The London-listed firm is acquiring 17,000 boepd of production and adding a package of 50 undeveloped locations in a US$250mln deal
Diversified Energy Company PLC (LSE:DEC, OTCQX:DECPF) this morning confirmed it has raised US$163mln (£156.4mln) of new equity, after announcing a new US$250mln asset acquisition in a statement after Wednesday’s close.
The deal sees the firm add around 17,000 barrels oil equivalent of production, driving a 20% increase in free cash flow, with the addition of wells and acreage in its ‘Central Region’ area of focus (comprising Texas, Louisiana, and Oklahoma).
Today, DEC said it has arranged a placing of some 128.4mln news shares priced at 105p each, a discount of around 5%. The new shares, meanwhile, equate to around 15% of the company’s current share capital.
In addition to the equity funding, DEC will fund the remainder of the US$250mln acquisition through a US$90mln drawdown of its existing sustainability linked loan (SLL).
Chief executive Rusty Hutson described himself, in Thursday’s statement, as pleased with the results of the placing.
"Grateful for strong support from our existing holders and excited to welcome new investors to Diversified, I am pleased with the results of today's fundraise that positions the company to add high-quality, accretive assets to our portfolio,” Hutson said.
“The assets we are acquiring are accretive to earnings and cash flow and strengthen our balance sheet as we start the year.”
The company is acquiring a package of assets from Tanos Energy Holdings II LLC comprising wells and facilities in Louisiana and Texas, described as complementary to assets previously acquired from Tanos in 2021 (Cotton Valley and Haynesville).
It is acquiring 150 operated production wells currently yielding around 17,000 boepd, of which around 76% is gas.
As a result DEC’s group production increases by around 12%, meanwhile, free cash flow and adjusted earnings (EBITDA) are expected to be boosted by 20% and 19% respectively.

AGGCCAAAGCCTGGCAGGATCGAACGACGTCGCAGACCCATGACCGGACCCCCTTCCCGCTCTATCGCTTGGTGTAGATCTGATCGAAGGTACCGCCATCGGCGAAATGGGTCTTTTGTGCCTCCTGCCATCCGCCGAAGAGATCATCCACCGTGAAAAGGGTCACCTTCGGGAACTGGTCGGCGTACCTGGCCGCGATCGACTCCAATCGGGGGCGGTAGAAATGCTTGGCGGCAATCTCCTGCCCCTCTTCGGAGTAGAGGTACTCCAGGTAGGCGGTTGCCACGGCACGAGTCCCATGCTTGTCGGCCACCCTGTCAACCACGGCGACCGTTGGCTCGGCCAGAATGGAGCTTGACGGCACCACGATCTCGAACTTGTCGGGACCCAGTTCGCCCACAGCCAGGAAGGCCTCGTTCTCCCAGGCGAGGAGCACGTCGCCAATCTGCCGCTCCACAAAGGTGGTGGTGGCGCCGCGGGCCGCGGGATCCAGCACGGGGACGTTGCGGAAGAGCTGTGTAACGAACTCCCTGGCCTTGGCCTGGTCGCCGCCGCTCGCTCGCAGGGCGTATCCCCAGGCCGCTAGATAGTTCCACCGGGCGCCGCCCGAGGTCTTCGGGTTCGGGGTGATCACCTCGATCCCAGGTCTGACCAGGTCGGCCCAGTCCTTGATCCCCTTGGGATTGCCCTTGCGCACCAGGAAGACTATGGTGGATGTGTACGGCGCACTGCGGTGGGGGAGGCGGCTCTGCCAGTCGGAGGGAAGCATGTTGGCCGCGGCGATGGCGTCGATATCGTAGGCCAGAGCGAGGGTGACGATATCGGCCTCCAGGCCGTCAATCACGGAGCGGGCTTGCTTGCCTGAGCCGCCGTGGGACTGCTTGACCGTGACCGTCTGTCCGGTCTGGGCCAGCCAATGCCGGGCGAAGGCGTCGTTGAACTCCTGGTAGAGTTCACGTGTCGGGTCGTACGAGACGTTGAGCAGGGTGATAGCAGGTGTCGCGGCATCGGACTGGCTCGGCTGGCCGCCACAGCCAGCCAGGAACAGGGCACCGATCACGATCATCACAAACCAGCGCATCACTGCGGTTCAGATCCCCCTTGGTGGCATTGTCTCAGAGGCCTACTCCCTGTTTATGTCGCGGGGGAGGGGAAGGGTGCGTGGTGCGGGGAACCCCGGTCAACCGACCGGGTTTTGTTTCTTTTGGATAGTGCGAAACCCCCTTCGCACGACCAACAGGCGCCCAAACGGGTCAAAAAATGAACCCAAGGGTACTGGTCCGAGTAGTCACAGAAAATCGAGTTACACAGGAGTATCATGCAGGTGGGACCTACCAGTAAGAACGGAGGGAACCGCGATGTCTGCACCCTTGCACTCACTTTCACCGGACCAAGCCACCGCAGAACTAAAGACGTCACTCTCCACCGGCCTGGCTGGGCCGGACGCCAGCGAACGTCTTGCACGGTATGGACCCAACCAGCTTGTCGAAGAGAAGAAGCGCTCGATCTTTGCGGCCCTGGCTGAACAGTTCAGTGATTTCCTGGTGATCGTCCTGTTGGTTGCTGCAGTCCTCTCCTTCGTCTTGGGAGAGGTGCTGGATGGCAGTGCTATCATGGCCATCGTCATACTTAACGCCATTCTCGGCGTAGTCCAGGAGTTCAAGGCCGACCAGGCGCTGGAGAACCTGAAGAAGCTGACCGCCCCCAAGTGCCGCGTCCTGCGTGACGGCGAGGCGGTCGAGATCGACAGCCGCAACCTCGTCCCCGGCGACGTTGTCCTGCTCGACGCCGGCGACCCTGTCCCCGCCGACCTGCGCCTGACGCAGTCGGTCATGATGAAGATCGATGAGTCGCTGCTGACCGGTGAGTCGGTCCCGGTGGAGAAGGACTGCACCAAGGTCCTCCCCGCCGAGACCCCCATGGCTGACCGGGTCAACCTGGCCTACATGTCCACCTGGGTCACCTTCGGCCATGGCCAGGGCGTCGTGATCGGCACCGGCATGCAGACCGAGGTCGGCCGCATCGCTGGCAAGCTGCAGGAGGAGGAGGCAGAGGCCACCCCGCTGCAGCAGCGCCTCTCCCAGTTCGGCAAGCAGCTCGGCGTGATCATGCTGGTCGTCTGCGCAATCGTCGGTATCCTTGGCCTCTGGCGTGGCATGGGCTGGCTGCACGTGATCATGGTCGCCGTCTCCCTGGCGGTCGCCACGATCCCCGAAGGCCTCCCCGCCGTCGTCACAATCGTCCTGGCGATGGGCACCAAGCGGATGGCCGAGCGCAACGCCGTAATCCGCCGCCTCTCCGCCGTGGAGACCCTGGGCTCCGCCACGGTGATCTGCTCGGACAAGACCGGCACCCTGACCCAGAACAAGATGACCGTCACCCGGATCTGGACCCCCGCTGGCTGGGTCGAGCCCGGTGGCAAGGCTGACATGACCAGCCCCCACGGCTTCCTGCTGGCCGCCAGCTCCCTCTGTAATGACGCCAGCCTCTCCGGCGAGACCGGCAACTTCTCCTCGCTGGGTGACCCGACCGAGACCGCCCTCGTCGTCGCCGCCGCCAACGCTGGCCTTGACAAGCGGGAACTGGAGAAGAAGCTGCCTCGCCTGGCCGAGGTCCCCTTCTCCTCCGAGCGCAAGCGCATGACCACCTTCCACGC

“The assets offer the same long-life, gas-weighted production potential and low terminal decline as the company's broader portfolio and are ideally located within Diversified's core Central Region focus area, providing an opportunity for strong synergy potential,” the company detailed.
The asset package also includes a hedge book (covering 60% of the acquired annual production, at an average floor gas price of US$3.80 which is above DEC’s wider hedge book) and some 33,700 acres in the Cotton Valley and Haynesville region of Texas.
DEC highlighted that the acreage comes with around 50 already identified "undeveloped" areas which are deemed to have “significant potential upside opportunity”.
In addition, there are four wells that are partially developed presently, which can be completed to production for a total of US$25mln in 2023.
Rusty Hutson yesterday said the latest deal marks an exciting start to the year.
“This transaction will drive additional synergies of scale and reduce the combined assets' unit-level expenses to increase already high margins,” he said.
“Accordingly, this acquisition will nicely align with our emphasis on generating free cash flow while increasing our exposure to the premium Gulf Coast market, providing access to the higher realized pricing, lower regional differentials, and the long-term demand pull from the growth in LNG markets.
“With an attractive purchase price of 2.3 times the next 12 months EBITDA for the period ended 31 January 2024 equating to an equivalent PV-17 PDP value, these assets will be accretive to adjusted EBITDA and Free Cash Flow representing long-term value for our shareholders.”
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I don't get it! Does DEC just plan to let these assets gradually liquidate or do they ever plan to develop the assets through the drill bit?
It would appear that both the new and existing properties have a large amount of development potential at both the Cotton Valley and
All Diversified's operate wells were drilling by others. I've never seen a well permit for them. Their business model appears to be keep operating costs as low as possible and sit on what they operate.
Brookston Energy from East Texas seems to have the same model. They buy older wells which they say they can operate with their low overhead costs and make money when the larger companies can’t. Sounds like Diversified is doing the same thing, but on a much larger scale.
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